mars sample return mission: what level of complexity

By: Thomas M. Ciesla
Originally published in the proceedings of   Mars Sample Return Science Workshop -- NASA / LPI ;November, 1987. Abstract has been reformatted for online publishing

The complexity of the U.S. sample return mission is ultimately dependent on current mission funding and the projected direction of the U.S. space program. Despite these uncertanties, it is important to examine mission scenarios to address desired scientific objectives that can be summarized in the following general list:

  • determine existence of climatic records in geologic records
  • does Mars have a subpermafrost ground wate system?
  • fundamental questions on the existence of Mars biology
  • what is the internal structure of Mars?
  • determine the systems for regolith formation
  • what is the contribution of meteorites to Martian geology and climate

Scenario A:
This mission incorporates the use of a rover weighing 454 kg. with a travel range of 50-to-100 kilometers. Rover travel ranges need never exceed these distances to satisfy a significant number of objectives, given landing sites offering a variety of terrain in close proximity to safe landing areas. To simplify rover design many experiments (i.e. spectral, atmospheric), could be conducted from the lander {3}.

Scenario B:
This mission combines the rover in Scenario A with a combination helium-hot air ballon with instrumentation, traveling at an altitude of 4 kilometers during daylight hours {1]. The ballon craft is used to augment and extend the rover mission. After performing low altitude photography of candidate landing sites prior to rover touchdown, the suspended instrument package would then move on to examine more distant features accessible via prevailing wind currents. Data from the Viking probes on atmospheric circulation is sufficient to plan such a ballon mission {4,6,7}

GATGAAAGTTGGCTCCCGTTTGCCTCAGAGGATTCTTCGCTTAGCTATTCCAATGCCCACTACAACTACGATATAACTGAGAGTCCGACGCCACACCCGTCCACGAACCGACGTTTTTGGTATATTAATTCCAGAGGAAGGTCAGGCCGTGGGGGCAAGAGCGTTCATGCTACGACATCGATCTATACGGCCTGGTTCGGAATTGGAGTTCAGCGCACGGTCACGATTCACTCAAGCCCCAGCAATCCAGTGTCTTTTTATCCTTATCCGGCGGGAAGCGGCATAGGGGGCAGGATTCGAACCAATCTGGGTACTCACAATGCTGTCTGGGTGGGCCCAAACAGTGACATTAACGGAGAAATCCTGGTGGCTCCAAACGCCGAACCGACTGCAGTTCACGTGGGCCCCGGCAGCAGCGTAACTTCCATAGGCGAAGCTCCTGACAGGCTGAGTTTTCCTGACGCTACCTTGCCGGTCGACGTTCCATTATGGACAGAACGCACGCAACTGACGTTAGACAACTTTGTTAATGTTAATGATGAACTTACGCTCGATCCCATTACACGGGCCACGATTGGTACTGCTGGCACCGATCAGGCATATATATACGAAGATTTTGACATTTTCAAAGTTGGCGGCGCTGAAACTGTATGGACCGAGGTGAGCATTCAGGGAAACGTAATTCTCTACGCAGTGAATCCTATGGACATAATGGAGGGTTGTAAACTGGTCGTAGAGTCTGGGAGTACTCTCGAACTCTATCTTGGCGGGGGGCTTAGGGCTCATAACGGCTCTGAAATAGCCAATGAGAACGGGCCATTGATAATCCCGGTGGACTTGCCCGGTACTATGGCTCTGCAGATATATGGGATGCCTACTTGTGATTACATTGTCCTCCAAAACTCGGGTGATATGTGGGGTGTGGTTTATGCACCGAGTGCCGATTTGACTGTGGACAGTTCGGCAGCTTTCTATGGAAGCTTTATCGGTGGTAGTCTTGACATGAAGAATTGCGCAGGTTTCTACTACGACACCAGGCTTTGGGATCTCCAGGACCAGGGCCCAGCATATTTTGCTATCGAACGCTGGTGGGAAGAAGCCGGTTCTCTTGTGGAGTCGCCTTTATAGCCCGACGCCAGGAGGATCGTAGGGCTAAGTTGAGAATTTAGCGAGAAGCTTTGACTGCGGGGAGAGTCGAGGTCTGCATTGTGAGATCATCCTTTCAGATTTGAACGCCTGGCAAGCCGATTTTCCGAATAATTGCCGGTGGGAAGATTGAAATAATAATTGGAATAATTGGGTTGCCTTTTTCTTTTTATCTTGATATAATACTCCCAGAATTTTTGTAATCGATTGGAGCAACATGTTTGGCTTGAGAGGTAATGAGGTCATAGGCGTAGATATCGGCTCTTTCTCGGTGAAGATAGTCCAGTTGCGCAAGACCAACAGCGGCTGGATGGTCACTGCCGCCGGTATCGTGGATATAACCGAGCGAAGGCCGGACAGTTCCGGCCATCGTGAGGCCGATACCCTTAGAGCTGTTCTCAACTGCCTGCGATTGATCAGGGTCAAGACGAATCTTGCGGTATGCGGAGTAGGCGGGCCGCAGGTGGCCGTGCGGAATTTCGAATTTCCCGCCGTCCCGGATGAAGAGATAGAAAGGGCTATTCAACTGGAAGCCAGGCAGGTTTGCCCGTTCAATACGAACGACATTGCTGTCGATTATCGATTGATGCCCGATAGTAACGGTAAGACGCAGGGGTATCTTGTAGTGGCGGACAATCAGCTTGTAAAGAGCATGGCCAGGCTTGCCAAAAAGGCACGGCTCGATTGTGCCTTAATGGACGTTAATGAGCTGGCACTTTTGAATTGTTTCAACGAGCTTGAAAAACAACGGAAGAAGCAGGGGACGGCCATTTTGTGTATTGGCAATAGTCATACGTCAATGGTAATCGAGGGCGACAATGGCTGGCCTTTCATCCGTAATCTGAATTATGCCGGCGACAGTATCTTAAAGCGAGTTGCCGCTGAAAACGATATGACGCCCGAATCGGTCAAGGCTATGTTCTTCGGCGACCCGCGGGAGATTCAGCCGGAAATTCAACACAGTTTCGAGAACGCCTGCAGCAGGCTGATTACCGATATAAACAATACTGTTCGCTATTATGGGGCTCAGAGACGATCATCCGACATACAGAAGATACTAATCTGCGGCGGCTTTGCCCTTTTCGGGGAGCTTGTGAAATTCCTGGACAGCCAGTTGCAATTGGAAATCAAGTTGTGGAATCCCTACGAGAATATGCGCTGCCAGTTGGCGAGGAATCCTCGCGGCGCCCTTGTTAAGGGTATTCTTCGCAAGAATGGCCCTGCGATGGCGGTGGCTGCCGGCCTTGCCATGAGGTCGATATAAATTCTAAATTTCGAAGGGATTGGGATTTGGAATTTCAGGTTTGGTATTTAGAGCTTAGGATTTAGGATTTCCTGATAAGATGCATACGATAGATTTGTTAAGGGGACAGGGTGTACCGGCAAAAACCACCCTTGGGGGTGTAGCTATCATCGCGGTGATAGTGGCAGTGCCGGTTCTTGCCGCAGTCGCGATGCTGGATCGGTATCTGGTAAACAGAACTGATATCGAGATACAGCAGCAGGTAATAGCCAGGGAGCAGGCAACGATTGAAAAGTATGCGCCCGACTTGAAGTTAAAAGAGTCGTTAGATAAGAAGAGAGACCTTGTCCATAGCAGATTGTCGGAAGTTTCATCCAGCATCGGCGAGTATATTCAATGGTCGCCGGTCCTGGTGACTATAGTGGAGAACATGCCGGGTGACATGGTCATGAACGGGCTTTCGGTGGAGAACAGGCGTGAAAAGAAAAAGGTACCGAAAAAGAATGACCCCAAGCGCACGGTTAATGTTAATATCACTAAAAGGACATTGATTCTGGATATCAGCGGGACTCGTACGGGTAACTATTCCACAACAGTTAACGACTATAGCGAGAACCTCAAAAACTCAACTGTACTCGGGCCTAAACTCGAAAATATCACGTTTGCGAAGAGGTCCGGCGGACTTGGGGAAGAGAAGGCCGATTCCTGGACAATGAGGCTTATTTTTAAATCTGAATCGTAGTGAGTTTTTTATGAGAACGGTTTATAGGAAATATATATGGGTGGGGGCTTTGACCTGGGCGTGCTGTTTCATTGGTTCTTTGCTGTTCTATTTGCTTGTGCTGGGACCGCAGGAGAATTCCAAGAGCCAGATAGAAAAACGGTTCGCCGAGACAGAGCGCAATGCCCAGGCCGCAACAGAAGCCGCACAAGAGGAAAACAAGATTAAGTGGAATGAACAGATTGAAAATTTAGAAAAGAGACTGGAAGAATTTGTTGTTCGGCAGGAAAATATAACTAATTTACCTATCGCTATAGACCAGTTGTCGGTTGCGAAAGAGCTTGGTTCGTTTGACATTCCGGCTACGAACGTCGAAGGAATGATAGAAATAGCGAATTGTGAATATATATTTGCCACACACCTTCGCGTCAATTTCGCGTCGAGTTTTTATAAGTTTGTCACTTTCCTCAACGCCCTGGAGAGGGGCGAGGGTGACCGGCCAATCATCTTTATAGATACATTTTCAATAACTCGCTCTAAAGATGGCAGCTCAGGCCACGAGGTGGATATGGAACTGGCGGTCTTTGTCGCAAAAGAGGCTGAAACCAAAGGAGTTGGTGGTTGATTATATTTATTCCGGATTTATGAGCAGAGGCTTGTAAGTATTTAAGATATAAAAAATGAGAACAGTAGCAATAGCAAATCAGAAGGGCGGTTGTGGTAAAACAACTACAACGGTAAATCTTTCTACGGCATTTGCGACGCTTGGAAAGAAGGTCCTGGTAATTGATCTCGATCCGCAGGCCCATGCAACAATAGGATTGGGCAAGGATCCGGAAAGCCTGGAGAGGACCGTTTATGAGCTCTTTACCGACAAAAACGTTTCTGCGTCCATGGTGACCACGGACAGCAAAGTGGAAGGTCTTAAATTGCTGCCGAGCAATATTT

Scenario C:
This mission combines the hardware of Scenario B with the use of a small, 226 kg. hydrazine popwewred aircraft {2} capable of staying aloft for as long as 30 hours. The balloon craft is used to place a smallinstrument package on the northern polar cap for sample boring, then continue on to low altitude photography of Martian features. This aircraft using an exaggerated wingspan and flying at low altitudes in the denser atmosphere would examine specific features inaccessibly by blloon due to wind patterns. Controlled flights along the length of the Valles Marineeris or around the peaks of Tharsis Mons could be carried out.

Where the Mars initiative will fit into our space programs long range planning and budget is central to determining the scope of the sample return mission. If it appears that there will be a number of opportunities for robotic missions, then the less complex missions are in order. If, on the other hand, political and budgetary constraints reduce the Mars initiative to one robotic mission prior to a manned launch, we should bring back as much information as possible from that mission [5]. The scientists and spacecraft builders of NASA have successfully designed and buit the most advanced robotic spacecraft ever conceived by man. No mission scenario is beyond the reach of the Unted States space program.

1. Blamont, J. (1987), The Planetary Report, pgs. 8-10
2. Cutts,J.A. (19810, Case For Mars Conference.
3. Oberg, J.E. (1982) Mission To Mars, pps. 27-41; 96-105
4. Haberle, R.M. , Scientific American, pps. 54-62 5. King, F.A. (986), Personal Communication
6. Kondratyev, K.Y. and Hunt, G.E., Weather and Climate On Planets
7. Magalhaes, J.A. (1987) Icarus, pps. 442-468

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